3 sept. 2010

“Exclusive: Facebook Blocked API Access to Ping After Failure to Strike Agreement, So Apple Removed Feature After Launch”

Normally, this API access is open and does not require permission. That is, unless some entity wants to access it a lot. In that case, Facebook requires an agreement for reasons primarily centered on protection of Facebook user data and, of course, infrastructure impact.

It’s hard to blame Facebook here. When Apple brags about having 160 million users, with credit card number on file, and decides to sic all of them (and simultaneously) on a Facebook app that will harvest the social network which Facebook took pains to cultivate for years (and for no other purpose than the harvesting itself — unlike, say, Zynga games which bring a lot of page views back to Facebook), you can’t quite fault Facebook for wanting to get some kind of compensation. Apple isn’t building something on top of the Facebook platform here, they’re trying to piggyback and supplant it.

It’s also easy to imagine Steve Jobs deciding — at the last moment, after long, failed negotiations — that Apple is big enough not to need Facebook at all, that it can just as well construct its social graph from scratch. Because that’s how much Steve Jobs and Apple know about social networking: not very.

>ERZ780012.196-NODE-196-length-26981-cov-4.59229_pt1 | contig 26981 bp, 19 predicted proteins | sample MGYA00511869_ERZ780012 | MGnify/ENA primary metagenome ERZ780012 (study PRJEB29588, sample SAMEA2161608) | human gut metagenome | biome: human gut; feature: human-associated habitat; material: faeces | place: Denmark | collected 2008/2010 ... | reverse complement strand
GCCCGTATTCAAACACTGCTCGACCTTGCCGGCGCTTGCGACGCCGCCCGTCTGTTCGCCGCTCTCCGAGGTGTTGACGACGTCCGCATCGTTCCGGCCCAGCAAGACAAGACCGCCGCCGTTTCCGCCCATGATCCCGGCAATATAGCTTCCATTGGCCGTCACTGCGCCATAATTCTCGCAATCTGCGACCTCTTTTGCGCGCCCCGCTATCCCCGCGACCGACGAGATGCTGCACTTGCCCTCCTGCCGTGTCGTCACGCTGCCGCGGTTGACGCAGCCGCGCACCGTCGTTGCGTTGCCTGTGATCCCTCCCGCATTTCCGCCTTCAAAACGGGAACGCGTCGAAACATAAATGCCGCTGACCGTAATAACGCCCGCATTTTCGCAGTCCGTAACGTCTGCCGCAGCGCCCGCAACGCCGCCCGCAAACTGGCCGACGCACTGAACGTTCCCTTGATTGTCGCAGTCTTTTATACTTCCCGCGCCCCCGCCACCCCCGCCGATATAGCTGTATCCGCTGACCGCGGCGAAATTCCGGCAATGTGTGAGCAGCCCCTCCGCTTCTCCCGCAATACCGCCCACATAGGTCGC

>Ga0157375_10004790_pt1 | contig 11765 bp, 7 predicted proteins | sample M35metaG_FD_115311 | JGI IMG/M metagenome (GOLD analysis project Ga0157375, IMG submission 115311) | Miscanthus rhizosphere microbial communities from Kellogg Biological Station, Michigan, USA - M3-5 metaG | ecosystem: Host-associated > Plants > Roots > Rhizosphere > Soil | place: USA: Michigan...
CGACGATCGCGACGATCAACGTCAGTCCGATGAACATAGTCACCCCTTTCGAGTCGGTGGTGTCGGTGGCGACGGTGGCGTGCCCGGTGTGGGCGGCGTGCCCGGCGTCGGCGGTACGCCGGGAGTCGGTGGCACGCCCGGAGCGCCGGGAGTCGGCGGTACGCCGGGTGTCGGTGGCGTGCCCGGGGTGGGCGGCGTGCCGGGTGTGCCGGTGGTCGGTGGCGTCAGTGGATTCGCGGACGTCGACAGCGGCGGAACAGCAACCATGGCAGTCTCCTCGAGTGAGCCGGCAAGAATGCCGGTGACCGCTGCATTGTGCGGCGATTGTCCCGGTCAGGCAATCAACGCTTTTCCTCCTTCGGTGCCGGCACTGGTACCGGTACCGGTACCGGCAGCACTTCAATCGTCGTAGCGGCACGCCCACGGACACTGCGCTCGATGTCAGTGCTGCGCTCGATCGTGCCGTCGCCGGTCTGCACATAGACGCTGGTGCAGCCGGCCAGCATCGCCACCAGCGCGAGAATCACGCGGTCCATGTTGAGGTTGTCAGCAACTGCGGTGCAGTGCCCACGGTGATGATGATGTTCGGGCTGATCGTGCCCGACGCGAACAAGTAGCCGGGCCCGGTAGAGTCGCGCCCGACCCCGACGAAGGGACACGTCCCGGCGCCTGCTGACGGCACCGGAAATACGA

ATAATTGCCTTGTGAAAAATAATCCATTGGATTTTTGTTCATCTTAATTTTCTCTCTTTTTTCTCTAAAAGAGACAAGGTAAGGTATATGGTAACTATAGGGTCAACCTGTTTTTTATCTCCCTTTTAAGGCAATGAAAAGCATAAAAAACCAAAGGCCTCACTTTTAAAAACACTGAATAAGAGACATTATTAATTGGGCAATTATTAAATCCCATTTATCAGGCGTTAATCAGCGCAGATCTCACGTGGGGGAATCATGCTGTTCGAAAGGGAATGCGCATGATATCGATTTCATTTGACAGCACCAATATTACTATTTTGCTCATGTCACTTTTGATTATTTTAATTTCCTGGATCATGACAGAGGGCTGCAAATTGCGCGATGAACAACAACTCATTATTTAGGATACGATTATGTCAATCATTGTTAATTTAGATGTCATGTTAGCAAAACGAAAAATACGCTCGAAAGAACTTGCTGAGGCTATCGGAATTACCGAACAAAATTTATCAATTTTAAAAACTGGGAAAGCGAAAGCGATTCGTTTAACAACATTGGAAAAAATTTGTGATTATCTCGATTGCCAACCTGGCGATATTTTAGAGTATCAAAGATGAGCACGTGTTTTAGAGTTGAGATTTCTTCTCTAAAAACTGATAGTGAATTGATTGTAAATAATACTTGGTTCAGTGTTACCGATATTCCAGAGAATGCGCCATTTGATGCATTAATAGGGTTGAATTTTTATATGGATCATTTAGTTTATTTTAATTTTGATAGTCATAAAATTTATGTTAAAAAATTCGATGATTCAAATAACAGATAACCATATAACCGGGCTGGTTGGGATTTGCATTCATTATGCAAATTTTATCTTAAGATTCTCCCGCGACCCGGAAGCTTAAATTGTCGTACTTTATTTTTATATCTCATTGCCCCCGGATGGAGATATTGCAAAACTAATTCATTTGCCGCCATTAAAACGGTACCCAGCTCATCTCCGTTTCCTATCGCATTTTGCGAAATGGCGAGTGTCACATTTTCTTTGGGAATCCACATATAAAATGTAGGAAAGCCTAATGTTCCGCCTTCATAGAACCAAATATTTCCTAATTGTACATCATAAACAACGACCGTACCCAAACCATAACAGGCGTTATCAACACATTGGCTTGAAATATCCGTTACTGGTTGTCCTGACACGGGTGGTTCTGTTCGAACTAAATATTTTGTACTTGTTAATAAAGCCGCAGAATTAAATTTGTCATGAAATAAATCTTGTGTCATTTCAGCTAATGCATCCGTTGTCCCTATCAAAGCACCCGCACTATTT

If Apple is serious about Ping — and they should be, since music recommendations with inline preview have the potential to push a good deal of product — I wager that they’re the ones who will have to give in. Sure, people are signing up for Ping, but if my “entourage”’s experience is any indication, they’re not making a lot of friendship connections and, on Ping more than anywhere, the social graph is where the money’s at.

 

(I’m assuming that the provision regarding a compensation for extensive use of the API does exist in Facebook’s terms of use, but I see no reason to doubt it — and I’m too lazy to check — because it just makes sense.)

 

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